Do you have any advice to would-be entrepreneurs? Someone who’s thinking of opening a store or just doing his or her own business?

Find something you think you’d really enjoy doing and totally commit to it. If it’s retail, but I guess it’s the same with anything. You can’t do it half–ass. The ones I’ve seen who go out of business are those who don’t show up. They don’t have regular store hours or think they’re the boss and can come in at 12 and leave at 3. You don’t have to be here 7 days a week like I am, but you got to show up. There are so many who think because they own the place they can do whatever they want. The people who do that just don’t stay around long. You’ve got to be committed. 

Now that you’ve been in the business of selling Native American jewelry and crafts for 25 years, what do you think it is about this style of jewelry, the Native American style, that has such an enduring legacy? People seem to love it. I follow a store in Paris, France, that sells nothing but Native American jewelry. What’s your take on that?

Well, I think it’s just the overall culture of the whole thing. People will go to New Mexico on a vacation, or maybe grandma went and she liked the jewelry. Somebody in the family liked the jewelry at some point, and they kinda get the bug. Out there, everybody that goes buys a pair of earrings or a ring, then they come back here, and most folks within a week or two of going out there will come here to see what we have. They want to match some earrings with that ring or vice versa. So then we get them.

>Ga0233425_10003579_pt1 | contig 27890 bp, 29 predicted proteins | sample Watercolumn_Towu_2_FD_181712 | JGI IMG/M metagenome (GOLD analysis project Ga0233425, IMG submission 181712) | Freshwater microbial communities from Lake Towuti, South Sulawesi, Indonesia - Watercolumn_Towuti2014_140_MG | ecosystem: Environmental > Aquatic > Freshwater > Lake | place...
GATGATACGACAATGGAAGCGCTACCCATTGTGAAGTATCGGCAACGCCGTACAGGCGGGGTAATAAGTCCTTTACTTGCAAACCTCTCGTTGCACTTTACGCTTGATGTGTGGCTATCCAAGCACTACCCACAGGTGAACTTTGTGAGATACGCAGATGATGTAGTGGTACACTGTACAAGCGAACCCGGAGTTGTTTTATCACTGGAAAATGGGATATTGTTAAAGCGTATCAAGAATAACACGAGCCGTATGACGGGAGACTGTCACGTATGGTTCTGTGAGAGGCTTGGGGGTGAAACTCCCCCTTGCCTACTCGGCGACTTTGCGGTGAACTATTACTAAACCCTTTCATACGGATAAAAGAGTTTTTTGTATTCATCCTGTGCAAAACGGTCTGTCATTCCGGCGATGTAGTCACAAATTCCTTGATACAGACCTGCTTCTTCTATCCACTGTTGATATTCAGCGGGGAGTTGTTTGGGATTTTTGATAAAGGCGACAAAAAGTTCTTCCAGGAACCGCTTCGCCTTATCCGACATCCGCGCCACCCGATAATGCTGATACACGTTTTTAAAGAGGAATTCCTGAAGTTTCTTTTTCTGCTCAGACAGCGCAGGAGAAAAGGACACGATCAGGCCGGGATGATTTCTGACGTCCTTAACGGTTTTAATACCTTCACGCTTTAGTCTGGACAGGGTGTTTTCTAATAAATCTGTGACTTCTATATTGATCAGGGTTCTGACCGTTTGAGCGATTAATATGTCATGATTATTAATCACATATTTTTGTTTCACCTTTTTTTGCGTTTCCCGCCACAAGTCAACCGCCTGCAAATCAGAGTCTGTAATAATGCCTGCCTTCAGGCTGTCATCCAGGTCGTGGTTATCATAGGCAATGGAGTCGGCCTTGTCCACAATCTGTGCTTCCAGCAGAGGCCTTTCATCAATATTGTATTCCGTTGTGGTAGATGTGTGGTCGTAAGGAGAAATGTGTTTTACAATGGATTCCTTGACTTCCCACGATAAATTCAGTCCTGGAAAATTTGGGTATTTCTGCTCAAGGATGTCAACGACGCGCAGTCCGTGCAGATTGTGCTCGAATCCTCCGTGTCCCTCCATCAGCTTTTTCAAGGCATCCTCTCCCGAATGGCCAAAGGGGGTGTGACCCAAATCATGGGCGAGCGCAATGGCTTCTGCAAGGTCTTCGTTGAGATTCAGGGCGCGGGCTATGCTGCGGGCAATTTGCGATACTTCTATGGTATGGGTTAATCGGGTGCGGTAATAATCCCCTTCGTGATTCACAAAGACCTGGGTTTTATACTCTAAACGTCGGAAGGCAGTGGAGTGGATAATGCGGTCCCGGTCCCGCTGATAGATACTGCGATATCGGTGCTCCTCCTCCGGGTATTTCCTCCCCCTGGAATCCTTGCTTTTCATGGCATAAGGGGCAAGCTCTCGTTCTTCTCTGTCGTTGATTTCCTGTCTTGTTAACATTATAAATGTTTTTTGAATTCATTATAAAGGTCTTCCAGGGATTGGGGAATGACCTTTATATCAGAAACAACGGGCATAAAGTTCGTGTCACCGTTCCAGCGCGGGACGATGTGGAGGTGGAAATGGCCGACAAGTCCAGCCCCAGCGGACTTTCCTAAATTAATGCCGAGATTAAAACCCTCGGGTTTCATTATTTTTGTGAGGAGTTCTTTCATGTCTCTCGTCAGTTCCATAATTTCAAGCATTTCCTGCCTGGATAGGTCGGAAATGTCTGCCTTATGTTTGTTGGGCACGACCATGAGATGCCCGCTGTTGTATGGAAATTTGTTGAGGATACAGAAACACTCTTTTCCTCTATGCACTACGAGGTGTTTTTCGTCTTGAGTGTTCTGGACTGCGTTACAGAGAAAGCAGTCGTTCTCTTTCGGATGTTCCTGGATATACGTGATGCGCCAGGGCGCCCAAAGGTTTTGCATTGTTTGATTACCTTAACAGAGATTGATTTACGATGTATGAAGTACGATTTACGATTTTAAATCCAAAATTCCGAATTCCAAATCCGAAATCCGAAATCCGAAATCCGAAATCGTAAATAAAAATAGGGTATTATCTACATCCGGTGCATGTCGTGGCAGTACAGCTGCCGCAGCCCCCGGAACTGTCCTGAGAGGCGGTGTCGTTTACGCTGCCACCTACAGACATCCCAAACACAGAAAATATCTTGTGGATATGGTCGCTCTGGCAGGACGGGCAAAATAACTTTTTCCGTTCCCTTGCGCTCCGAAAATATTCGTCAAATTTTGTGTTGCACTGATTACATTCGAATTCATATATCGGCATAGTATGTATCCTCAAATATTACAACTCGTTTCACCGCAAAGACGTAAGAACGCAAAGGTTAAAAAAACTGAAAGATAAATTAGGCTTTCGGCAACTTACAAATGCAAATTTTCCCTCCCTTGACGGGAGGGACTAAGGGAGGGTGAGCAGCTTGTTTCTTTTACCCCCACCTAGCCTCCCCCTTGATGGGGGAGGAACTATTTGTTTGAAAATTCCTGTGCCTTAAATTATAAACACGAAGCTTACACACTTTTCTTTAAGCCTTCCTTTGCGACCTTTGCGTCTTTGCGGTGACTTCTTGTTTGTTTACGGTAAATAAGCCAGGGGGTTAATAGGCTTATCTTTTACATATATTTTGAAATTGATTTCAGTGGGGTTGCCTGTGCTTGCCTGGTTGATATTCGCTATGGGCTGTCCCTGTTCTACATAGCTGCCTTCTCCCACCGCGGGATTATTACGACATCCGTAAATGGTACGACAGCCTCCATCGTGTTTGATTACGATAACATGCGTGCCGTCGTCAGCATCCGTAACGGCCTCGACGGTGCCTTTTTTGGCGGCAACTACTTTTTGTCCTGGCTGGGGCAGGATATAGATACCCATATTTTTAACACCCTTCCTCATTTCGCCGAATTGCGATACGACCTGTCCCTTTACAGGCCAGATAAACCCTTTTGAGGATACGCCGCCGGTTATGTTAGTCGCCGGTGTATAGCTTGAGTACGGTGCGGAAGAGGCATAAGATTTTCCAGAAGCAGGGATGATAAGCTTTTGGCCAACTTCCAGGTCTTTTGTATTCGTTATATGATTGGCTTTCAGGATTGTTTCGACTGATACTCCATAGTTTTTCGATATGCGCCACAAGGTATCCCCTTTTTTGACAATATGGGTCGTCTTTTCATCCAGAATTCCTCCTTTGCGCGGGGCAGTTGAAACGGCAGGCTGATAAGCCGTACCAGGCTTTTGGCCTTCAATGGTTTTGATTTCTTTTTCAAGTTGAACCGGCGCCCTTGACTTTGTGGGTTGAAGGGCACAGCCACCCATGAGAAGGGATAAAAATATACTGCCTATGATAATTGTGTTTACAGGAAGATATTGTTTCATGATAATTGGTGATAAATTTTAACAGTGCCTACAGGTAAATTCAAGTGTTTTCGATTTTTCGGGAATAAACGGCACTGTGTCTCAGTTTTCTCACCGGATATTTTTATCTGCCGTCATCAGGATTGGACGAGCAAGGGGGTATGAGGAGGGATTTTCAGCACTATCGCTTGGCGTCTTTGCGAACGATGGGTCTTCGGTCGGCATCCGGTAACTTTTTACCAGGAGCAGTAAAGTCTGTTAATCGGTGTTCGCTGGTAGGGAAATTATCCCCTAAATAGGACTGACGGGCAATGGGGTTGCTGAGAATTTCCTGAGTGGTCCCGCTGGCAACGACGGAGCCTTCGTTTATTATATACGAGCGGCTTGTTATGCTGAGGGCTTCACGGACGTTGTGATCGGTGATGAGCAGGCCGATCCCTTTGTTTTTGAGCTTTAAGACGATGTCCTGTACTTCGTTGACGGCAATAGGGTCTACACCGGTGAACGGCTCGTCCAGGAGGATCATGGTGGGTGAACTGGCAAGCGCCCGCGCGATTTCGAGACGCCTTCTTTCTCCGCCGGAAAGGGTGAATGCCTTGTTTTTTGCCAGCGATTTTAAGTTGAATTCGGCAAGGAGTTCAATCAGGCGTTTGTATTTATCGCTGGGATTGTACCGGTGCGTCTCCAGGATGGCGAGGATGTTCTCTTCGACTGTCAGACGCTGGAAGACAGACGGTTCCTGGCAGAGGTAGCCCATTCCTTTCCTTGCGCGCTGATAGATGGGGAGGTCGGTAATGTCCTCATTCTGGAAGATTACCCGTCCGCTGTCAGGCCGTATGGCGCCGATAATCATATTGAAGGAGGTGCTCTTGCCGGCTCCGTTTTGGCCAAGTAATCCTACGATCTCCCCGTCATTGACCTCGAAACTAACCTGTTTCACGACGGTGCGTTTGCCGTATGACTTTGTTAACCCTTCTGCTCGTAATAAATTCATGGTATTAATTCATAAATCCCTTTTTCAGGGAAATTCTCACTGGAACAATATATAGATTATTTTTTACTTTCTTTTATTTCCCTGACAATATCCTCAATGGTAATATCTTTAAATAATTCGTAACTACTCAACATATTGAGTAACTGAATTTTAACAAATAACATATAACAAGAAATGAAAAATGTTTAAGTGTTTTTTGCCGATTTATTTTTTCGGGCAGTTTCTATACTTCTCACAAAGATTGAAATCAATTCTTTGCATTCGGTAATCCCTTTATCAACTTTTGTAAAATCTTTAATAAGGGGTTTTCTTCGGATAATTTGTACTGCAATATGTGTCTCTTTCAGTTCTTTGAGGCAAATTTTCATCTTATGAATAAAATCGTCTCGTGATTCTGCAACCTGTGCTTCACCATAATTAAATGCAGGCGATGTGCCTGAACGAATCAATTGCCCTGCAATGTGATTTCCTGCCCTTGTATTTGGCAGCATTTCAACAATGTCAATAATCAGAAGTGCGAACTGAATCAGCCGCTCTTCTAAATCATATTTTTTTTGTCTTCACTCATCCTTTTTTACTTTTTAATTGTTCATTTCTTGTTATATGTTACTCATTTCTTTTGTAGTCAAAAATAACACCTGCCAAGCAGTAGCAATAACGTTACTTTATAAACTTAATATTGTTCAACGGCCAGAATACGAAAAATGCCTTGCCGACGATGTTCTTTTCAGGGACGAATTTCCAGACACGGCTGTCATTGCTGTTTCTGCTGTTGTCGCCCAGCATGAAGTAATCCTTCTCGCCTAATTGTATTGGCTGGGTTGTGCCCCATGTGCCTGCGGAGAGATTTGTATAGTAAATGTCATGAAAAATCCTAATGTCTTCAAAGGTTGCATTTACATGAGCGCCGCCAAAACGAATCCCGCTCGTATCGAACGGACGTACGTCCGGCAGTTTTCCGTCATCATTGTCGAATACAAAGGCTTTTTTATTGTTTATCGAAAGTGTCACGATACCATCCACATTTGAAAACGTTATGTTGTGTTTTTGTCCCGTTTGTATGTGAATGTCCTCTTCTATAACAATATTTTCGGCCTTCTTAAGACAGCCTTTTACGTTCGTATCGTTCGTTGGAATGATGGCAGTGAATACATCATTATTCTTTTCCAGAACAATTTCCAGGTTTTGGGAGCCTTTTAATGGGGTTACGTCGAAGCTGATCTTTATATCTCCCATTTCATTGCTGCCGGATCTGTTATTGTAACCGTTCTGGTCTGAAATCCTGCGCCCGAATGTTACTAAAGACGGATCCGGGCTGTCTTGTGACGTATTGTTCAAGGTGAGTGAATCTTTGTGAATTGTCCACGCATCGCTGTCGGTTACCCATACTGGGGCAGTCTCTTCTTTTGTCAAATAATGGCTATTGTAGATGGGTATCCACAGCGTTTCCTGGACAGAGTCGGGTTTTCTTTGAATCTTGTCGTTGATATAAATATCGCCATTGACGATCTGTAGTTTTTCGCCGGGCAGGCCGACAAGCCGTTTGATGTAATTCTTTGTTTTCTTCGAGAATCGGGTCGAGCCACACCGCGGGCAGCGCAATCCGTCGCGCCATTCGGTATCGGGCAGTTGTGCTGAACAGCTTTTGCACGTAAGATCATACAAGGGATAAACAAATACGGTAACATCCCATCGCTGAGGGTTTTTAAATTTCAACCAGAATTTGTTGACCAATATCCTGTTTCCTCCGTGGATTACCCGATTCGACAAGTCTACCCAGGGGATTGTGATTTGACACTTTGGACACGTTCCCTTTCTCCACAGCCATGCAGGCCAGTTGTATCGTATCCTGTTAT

Two rings I picked out during my visit.

You have some real collector’s pieces. Are there customers who come here looking for one-of-a-kind pieces? People not necessarily looking for jewelry they’re going to wear everyday but things that are more important pieces, ceremonial pieces? I noticed the huge slab turquoise bracelet in the center display. I can’t imagine someone would wear that around everyday.

No. That’s a really unusual piece. We have people who buy a couple of thousand a month. I have a customer who comes in and buys every month. She’s retired. She’s also blind, and she has a talking color meter at the house. She keeps it all separated in bins in her jewelry box. It’s quite something. It’s like a hobby almost.

There does seem to be a culture within the culture. Those who might have a ring they bought on a trip or it belonged to their grandmother, and then those who tend to collect it, buy more and more of it. 

Yep. As I’ve said, tourists, that’s not how we make the money. It’s the repeat customers. We’ve got 8000 on our mailing list. 

Turquoise does seem to have a nearly universal appeal.

Yep. It’s always been that way. Every now and then there’ll be a spell, with Hollywood folks or the tv folks, and you’ll start seeing more interest. We’ll get a little surge at those times, but there’s not a whole lot of that. Here, it’s all about the repeat customers.